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Summer REU options for int'l students?

  1. Jan 12, 2012 #1
    Is it common for international students to get to do summer physics REU's in the US? I am a 3rd year undergrad in Spain, although I am a legal resident of the US if that helps (no need for a visa or anything to that avail). I can get letters of recommendation from 2-3 professors one of which is in my area of interest. I would like to do something in astrophysics but I'm open to other areas as well. Do I have any chance of getting into a REU or do students studying abroad take a back seat to applicants with letters of recommendation from US professors?
     
  2. jcsd
  3. Jan 12, 2012 #2
    REU programs are funded by the National Science Foundation, and non-US citizens are not allowed to apply. If you are a US citizen, you might be able to apply, but I'm not sure how your application would look coming from Spain. I would just send emails to the programs you want to attend and ask them.

    However, there are a couple of programs that accept international students, the funding just comes from somewhere else. Montana State University is an example. Their program is in solar physics.
     
  4. Jan 12, 2012 #3
    Thanks a lot for the suggestion! That looks nice, and one of my profs is an active researcher in that area. Do you happen to know of any similar examples of non-NSF funded REUs? I'm a permanent resident (greencard holder), but I'm still a few years from being able to obtain a full citizenship.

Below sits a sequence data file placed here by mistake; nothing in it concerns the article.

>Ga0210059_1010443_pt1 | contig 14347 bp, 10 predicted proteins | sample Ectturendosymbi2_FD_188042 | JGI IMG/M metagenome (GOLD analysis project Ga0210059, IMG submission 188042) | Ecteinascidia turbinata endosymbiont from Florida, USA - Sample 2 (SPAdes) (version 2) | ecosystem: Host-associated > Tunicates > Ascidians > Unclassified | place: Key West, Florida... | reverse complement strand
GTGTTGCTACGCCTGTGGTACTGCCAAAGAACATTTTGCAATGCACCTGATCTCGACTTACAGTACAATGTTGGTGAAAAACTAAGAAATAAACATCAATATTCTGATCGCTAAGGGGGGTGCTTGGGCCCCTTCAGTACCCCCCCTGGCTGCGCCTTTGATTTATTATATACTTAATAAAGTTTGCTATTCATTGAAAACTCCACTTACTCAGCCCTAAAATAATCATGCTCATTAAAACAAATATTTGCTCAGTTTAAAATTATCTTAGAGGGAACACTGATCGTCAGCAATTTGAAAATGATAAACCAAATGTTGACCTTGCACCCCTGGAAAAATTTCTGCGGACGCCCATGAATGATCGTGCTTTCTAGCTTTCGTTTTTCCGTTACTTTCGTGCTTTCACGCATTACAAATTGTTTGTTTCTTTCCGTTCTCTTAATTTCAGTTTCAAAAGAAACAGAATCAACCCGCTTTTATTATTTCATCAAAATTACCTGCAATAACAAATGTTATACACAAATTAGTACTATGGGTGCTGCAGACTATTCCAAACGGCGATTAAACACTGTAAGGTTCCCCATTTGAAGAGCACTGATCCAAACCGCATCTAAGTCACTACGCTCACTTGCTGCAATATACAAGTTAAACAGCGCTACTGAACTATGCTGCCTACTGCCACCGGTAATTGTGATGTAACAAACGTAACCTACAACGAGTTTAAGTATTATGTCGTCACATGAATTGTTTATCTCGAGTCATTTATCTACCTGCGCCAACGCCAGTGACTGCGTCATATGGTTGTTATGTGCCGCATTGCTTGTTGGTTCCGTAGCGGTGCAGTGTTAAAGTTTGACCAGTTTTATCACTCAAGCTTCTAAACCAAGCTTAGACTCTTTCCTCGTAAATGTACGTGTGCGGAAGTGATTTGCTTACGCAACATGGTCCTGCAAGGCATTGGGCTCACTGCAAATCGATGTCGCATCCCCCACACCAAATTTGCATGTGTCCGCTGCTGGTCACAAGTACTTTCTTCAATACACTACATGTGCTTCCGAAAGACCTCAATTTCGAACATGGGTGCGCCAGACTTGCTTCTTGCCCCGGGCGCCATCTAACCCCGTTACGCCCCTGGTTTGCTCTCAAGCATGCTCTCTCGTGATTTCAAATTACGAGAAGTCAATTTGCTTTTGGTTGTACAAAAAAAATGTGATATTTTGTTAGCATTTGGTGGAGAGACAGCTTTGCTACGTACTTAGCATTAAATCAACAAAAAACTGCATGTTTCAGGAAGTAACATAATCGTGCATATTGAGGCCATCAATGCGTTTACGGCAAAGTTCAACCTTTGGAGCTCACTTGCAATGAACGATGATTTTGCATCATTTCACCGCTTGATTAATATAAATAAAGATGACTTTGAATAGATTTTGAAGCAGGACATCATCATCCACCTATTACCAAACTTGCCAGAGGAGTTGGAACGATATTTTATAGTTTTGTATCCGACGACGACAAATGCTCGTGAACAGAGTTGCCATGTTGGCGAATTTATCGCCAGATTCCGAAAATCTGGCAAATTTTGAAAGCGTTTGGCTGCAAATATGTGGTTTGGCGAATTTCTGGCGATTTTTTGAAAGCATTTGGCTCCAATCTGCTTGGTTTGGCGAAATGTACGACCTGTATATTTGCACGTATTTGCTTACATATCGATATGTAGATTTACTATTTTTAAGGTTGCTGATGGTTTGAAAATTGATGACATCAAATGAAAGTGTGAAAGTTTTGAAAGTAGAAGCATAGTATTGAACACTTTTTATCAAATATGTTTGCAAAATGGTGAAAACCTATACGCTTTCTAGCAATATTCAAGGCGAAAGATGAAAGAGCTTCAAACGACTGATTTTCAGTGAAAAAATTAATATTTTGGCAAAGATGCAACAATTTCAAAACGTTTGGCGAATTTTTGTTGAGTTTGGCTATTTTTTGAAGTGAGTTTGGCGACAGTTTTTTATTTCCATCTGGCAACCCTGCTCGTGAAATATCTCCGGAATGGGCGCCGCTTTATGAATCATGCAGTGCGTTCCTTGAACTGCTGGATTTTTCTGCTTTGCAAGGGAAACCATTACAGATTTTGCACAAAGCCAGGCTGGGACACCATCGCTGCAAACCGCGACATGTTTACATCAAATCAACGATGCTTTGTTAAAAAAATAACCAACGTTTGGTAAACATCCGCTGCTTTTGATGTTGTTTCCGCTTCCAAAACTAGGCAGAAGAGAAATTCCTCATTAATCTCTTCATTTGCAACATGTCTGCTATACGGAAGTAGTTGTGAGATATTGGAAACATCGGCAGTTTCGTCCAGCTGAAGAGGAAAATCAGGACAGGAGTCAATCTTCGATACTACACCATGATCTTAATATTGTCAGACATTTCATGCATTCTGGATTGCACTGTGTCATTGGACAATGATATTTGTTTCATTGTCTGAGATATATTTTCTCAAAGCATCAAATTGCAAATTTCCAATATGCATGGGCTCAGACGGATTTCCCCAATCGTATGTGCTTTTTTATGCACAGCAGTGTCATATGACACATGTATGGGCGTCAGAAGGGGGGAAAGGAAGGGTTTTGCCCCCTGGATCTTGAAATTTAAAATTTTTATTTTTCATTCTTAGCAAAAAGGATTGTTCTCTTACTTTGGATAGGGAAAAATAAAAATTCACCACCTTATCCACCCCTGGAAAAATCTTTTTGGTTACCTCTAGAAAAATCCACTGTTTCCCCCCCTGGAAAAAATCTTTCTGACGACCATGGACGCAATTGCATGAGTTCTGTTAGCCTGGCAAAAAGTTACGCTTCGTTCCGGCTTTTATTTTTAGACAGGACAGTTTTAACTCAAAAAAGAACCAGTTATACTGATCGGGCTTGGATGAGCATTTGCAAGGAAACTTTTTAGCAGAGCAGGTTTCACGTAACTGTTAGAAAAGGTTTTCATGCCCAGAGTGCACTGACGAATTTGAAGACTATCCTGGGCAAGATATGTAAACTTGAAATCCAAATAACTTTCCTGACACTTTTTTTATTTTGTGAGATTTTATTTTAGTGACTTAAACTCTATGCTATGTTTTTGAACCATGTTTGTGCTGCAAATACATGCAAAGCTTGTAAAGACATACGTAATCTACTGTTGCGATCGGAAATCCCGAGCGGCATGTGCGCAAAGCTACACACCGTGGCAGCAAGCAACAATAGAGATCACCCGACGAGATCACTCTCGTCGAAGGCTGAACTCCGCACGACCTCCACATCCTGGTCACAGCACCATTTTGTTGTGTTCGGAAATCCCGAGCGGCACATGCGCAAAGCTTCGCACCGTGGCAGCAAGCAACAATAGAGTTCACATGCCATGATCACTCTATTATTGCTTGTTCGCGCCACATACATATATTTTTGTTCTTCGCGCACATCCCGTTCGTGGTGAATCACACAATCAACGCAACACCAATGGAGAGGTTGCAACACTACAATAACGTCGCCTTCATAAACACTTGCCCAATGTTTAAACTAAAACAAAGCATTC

I found a site with a list, though it was last updated 5 years ago:
    http://astro.cornell.edu/academics/courses/astro334/internships.html
    which has a link to
    http://astro.physics.uiowa.edu/~clang/reu_info.html

    I assume national laboratories are out of the question for non-citizens?

    Edit: I just found out that permanent residents can still apply for NSF grants.
     
  5. Jan 12, 2012 #4
    That program was the only one I saw in my REU search that accepts international students. Some say they accept permanent residents, but some also say that you must attend a school in the US. And yes, national laboratories are probably out of the question. But again, it doesn't hurt to ask.
     
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